The idea of specifically modifying aging and other cellular processes through the activation of enzymes with pharmacological drugs has so far been no more than a far-off dream. However, biochemical basic research is now one significant step closer to this distant goal. A research group led by Prof. Clemens Steegborn at the University of Bayreuth
in Germany has now published a study in the online edition of the science magazine "PLOS ONE" that provides insight important for guidingfuture research in this field.
Sirtuins: Catalysts for cellular processes
One of the core functions of sirtuins, a special class of enzymes, is to control metabolic and aging processes. The human organism has seven different types of sirtuins, known in research as "Sirt1" to "Sirt7". They change the structure of essential, survival proteins by splitting acetyl groups of these molecules at specific sites. This deacetylation process triggers important signals for cellular processes, such as for creating new proteins based on genetic information or adjusting the breakdown of nutrients. Medical and pharmaceutical researchers therefore have a growing interest in how sirtuins work and how they are affected by pharmacological drugs.
Many details of this connection between sirtuins and cellular processes, however, are still largely in the dark. Dr Melanie Gertz and Prof. Clemens Steegborn's team at the University of Bayreuth – in cooperation with scientists at Ruhr-University Bochum
and Vienna University – have now made an important step towards shedding some light on this puzzle.
Amplifying and diminishing effects of resveratrol
At the heart of the research presented in "PLOS ONE" is resveratrol, a natural substance found in grapes and red wine, for instance. The scientists could show that resveratrol on the one hand can amplify the deacetyling effect of Sirt5 on peptides and proteins, but on the other hand suppresses the deacetyling effect of Sirt3. Their research has undermined a hypothesis based on previous research results, which suggested that resveratrol could only affect sirtuins in this way if the peptides were synthetically coupled with fluorescing molecules – known as fluorophores. The research that has now been published shows, however, that the effect of resveratrol does not depend on any such a modification.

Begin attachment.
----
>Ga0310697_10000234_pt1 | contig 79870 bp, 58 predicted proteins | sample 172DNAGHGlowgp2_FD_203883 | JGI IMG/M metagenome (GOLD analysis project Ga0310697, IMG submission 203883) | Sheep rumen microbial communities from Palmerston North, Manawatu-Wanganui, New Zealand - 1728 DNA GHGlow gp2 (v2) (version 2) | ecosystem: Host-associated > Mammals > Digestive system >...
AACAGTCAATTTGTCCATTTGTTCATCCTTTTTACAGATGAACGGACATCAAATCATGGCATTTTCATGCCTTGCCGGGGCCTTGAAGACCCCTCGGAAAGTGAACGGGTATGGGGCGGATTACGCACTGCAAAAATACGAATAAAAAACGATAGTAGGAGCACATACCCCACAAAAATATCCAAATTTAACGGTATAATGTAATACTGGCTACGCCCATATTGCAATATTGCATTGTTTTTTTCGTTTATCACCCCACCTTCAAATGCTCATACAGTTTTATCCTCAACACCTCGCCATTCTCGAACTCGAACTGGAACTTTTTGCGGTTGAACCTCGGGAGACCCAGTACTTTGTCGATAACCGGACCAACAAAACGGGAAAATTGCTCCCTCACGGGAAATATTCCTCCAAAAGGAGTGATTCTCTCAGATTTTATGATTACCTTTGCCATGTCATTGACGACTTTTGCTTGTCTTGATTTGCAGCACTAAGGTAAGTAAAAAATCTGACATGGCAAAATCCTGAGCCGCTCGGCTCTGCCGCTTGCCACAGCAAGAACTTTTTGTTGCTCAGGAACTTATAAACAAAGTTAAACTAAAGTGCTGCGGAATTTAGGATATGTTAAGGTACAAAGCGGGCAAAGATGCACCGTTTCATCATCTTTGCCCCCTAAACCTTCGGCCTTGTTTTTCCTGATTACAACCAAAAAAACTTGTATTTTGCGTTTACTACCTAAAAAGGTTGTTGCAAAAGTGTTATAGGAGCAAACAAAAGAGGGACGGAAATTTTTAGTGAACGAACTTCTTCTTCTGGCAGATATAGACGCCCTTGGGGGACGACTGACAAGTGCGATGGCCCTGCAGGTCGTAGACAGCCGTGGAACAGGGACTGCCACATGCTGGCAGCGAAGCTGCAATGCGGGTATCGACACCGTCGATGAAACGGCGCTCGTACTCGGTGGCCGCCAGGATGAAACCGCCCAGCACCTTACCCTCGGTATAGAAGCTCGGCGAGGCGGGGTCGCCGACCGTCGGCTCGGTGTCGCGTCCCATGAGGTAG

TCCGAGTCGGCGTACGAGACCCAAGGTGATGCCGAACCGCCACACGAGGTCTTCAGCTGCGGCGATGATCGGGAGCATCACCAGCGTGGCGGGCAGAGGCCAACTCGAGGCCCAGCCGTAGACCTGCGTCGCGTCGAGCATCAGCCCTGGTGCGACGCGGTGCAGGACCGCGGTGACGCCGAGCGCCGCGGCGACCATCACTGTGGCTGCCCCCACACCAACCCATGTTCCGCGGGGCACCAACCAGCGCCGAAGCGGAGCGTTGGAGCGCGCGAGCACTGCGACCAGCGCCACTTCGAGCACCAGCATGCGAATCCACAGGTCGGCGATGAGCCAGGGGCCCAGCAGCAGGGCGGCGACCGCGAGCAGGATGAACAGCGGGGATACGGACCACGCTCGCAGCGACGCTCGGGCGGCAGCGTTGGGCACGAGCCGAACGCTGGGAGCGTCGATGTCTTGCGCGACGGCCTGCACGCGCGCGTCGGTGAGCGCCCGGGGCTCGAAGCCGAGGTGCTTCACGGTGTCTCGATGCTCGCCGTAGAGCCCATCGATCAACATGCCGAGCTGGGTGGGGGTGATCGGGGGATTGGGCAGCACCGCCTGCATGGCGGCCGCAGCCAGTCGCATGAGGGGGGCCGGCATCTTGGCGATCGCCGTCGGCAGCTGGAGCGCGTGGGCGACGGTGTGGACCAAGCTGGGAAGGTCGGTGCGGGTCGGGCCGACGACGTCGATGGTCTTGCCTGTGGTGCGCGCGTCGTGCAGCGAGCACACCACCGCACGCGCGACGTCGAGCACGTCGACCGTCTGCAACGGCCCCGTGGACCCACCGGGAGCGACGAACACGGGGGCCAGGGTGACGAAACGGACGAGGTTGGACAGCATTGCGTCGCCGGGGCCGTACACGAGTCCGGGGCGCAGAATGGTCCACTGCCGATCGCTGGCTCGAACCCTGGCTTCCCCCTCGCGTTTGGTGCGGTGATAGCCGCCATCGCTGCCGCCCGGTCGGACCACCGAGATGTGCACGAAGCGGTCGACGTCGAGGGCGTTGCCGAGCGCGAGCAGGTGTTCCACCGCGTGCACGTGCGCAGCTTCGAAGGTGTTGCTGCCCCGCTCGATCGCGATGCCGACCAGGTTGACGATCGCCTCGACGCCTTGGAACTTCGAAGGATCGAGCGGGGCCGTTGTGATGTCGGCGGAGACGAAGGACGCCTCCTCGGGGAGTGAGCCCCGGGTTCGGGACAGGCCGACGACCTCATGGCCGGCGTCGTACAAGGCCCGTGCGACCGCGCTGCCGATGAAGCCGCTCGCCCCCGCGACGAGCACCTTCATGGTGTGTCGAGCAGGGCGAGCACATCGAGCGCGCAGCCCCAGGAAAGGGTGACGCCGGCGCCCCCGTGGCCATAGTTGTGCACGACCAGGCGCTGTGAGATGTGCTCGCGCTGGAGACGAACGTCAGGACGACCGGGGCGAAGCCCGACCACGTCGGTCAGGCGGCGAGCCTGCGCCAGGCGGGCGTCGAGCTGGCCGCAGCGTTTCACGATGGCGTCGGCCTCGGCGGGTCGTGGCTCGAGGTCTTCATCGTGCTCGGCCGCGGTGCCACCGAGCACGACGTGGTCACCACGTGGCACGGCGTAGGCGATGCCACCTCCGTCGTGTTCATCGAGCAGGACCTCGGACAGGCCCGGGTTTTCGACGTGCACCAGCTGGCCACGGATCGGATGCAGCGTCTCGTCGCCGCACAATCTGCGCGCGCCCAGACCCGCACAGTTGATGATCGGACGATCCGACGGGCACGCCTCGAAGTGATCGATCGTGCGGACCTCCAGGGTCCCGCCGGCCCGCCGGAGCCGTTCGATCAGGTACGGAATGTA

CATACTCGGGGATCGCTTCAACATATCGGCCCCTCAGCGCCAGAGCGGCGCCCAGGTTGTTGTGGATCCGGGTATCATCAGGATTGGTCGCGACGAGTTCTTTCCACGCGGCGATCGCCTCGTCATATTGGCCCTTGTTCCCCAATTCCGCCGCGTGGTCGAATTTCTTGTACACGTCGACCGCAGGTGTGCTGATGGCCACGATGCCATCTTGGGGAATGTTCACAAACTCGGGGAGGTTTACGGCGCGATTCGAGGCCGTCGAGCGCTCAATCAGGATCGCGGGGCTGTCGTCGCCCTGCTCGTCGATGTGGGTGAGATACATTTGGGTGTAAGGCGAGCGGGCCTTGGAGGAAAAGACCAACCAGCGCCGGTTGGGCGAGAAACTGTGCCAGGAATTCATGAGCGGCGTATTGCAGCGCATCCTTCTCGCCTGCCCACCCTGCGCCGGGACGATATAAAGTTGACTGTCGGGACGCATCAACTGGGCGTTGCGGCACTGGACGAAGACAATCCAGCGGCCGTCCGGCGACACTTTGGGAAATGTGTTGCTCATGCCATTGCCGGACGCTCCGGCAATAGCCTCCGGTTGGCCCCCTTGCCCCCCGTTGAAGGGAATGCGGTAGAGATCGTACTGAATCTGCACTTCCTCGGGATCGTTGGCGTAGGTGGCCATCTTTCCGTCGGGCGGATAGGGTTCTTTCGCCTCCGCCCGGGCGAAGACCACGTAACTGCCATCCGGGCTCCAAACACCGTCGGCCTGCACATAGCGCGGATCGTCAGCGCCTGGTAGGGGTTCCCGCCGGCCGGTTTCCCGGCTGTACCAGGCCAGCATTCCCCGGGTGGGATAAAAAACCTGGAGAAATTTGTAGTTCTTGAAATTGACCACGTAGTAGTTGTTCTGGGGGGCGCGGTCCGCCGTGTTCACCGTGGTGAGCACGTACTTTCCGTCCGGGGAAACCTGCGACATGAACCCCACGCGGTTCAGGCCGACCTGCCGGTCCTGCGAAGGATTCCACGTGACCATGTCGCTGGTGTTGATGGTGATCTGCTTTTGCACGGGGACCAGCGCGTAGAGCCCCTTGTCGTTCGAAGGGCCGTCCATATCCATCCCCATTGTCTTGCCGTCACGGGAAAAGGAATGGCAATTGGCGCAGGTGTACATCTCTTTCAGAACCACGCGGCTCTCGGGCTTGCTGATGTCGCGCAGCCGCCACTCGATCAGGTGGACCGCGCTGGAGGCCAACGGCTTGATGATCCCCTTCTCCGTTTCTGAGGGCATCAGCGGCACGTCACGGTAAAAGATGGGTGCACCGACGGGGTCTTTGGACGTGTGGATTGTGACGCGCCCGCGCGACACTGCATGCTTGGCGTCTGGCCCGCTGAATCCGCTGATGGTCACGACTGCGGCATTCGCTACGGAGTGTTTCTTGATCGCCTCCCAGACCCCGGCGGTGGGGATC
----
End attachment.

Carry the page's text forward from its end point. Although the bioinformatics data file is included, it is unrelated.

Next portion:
The activity of the enzyme Sirt5 is artificially amplified
In a next step the researchers looked at this effect in more detail. They used protein crystallography to visualize the three dimensional structure of a complex which alongside Sirt5 contains a peptide with fluorophore as a substrate and resveratrol as an activator. In this complex, the substrate and the activator are directly next to each other. This triangle of interactions is extremely beneficial for the deacetyling effect of the sirtuin on the peptide.
To ensure that there is actually a deacetyling effect of the enzyme Sirt5, the peptide has to be accomodated into the enzyme's molecular structure – or to put it more accurately, into what is known as the peptide binding pocket. What is essential, however, is the appropriate spatial alignment of the peptide. Once the peptide has docked into the open binding pocket, resveratrol also binds there. Thereby, it closes this opening in the Sirt5 molecule and locks in the peptide. The resveratrol molecule also interacts directly with the peptide, and the resulting constellation amplifies the deacetyling effect of the sirtuin. It appears that resveratrol prevents the peptide from leaving the binding pocket before deacetylation by Sirt5; and it seems also to adjust the peptide in an orientation favourable for the deacetylation.